The land on which the Hills community farmed and lived is now part of Silver Lake Preserve, still very rugged territory, and will be the destination of a guided historic hike.
Naturalist Zaac Chaves will lead the hike and discuss changes to the environment and evidence of the “Hills” community on the land, while Edythe Ann Quinn, Ph.D., Professor of History at Hartwick College will provide history of the African-American community, focusing on the 1860s.
The Hills community crossed the rugged town borders of Harrison, North Castle, and White Plains. Through Quaker and Methodist manumissions, blacks began settling there in the 1790s. By the 1830s, The Hills represented a stable community centered on family structure, property ownership, church and school. Although rural, the community maintained ties to New York City and New Haven, CT, through church activities and the Anglo-African newspaper.
Thirty-six black men from The Hills, served in three black regiments and the Navy in the Civil War. Sixteen Hills men served in the 29th Connecticut Infantry Volunteers Colored; fourteen enlisted in the 14th Rhode Island Heavy Artillery (11th USCT); five men in the 20th United States Colored Infantry; and one man served in the Navy. Six men were appointed non-commissioned officers, two to the rank of sergeant, four to corporal. In battle, one man was killed, three were wounded and one was injured; and six men died of illness.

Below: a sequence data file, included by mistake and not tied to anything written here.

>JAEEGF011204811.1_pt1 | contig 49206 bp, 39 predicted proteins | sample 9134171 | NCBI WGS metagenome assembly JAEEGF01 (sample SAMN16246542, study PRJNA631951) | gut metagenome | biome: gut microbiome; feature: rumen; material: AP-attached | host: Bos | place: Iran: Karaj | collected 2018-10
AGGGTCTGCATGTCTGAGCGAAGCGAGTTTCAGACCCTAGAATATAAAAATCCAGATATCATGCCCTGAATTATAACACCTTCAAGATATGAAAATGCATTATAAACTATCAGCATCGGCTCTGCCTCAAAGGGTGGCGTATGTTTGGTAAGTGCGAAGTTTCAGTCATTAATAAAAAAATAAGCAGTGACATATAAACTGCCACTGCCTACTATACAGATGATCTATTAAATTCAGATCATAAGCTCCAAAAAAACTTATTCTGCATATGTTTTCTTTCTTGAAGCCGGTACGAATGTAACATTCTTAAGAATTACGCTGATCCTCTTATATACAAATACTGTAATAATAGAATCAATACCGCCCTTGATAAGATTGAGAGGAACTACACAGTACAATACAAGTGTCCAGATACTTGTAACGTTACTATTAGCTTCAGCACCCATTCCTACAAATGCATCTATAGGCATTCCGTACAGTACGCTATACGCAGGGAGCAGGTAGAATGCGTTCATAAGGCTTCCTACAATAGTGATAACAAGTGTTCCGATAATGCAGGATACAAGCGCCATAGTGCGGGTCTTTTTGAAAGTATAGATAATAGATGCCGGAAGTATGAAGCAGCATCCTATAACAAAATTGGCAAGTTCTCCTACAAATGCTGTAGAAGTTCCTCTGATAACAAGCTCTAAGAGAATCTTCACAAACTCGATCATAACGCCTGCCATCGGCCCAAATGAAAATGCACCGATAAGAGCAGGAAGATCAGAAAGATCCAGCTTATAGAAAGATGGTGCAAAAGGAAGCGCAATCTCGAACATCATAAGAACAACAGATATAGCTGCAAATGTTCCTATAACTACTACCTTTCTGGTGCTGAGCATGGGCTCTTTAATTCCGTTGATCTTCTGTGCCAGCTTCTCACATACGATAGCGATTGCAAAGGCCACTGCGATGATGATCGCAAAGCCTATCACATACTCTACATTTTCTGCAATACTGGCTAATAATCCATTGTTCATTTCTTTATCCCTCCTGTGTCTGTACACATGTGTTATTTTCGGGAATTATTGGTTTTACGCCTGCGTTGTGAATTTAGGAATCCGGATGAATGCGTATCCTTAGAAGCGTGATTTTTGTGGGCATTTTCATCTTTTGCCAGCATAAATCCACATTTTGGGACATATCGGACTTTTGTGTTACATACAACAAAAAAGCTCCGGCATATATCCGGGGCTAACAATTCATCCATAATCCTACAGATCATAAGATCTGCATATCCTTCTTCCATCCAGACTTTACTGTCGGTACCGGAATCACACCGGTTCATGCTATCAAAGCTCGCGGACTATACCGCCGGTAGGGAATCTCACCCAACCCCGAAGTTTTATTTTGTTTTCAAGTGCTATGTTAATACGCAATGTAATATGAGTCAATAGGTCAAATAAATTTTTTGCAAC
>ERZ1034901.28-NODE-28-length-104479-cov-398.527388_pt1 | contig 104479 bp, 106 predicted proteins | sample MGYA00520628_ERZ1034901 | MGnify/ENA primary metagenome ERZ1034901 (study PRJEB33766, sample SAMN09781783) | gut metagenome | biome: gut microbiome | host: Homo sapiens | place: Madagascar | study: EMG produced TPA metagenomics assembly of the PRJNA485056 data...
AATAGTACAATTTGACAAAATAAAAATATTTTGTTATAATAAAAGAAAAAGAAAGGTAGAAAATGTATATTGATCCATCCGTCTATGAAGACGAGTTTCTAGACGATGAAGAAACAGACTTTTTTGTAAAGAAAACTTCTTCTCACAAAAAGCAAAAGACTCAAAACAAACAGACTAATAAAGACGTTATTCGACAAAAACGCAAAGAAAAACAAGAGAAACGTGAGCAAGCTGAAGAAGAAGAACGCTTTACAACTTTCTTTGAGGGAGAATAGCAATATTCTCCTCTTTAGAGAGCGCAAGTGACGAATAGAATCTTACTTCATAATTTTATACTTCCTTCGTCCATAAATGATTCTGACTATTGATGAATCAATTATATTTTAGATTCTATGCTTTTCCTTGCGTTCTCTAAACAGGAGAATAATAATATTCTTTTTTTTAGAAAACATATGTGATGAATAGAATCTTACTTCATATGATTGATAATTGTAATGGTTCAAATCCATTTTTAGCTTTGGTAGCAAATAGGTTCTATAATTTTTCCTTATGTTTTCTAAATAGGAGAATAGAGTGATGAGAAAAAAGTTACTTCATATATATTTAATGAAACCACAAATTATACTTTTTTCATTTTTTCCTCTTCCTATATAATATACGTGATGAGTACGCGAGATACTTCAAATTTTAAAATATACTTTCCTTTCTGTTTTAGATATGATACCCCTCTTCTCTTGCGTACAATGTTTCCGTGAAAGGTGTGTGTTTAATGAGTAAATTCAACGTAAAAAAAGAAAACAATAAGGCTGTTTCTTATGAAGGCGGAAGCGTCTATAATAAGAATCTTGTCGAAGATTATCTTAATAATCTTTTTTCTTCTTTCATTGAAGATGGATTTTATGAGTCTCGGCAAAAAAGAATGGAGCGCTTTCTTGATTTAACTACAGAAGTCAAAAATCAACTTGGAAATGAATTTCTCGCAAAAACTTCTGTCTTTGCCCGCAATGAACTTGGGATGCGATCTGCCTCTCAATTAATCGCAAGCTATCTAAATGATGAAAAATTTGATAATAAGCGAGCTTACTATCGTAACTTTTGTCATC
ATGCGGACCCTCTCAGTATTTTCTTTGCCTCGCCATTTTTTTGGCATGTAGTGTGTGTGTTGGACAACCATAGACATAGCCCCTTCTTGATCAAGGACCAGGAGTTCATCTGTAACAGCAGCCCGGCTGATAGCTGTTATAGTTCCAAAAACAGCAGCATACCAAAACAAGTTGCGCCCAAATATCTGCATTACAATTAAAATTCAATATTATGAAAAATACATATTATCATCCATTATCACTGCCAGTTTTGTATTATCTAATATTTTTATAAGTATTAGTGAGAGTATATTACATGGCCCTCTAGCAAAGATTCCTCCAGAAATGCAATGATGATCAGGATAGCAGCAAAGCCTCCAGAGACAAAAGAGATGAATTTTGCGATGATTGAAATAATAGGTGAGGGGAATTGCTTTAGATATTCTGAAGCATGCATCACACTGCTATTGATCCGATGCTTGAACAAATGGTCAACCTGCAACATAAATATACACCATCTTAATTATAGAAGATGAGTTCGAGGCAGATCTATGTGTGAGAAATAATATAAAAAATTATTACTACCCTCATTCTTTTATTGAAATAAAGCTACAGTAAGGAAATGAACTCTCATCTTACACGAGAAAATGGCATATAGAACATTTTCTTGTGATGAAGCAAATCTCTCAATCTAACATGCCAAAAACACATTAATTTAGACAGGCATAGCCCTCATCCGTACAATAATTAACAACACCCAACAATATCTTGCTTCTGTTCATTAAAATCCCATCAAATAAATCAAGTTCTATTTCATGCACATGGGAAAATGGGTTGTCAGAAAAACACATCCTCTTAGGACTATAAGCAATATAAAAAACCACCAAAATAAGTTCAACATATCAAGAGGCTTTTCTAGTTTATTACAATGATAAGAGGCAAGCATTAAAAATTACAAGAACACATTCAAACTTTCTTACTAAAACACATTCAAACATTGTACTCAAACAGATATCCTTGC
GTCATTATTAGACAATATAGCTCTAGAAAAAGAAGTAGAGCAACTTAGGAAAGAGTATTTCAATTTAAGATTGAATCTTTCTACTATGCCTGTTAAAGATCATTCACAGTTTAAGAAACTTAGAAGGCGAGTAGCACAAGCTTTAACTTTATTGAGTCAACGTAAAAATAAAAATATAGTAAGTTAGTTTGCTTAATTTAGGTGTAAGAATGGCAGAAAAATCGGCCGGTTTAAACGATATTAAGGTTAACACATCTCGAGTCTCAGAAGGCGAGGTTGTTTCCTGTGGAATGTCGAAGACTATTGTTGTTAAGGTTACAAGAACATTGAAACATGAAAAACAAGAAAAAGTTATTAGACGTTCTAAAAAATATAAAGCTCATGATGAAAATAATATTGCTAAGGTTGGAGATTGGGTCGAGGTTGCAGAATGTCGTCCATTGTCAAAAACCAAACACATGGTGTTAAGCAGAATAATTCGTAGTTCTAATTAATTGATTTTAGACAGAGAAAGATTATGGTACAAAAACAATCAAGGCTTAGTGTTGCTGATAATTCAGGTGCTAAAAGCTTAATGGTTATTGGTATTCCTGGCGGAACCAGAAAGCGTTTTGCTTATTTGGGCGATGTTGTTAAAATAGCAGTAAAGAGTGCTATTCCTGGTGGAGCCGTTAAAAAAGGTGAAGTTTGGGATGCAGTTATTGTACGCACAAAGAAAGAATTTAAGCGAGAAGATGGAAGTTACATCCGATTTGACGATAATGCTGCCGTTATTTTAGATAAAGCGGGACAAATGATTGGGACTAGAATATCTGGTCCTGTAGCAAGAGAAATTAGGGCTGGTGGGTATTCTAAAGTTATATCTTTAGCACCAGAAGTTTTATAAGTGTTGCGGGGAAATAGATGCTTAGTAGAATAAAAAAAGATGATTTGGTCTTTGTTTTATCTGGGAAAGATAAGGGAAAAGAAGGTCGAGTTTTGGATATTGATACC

The Hills’ decline in the 1890s suggests broad socio-economic factors, concluding with the 1925 acquisition of its land for the Westchester County Park system.
This historic hike will include a carefully-paced, couple mile hike with some steep slopes. Participants should meet on Sunday, June 2, at 1 pm at the Silver Lake Preserve parking lot off Lake Street (across from Highridge Road) in West Harrison, NY. For more information call 203-571-8866 (also call in case of rain).
Dr. Quinn’s forthcoming book, Freedom Journey: Black Civil War Soldiers and Their “Hills” Community, Westchester County, NY, is under contract with SUNY-Press, with an anticipated publication date in 2014.
Illustration: The Hills Community from Beer’s 1867 Atlas of Westchester County.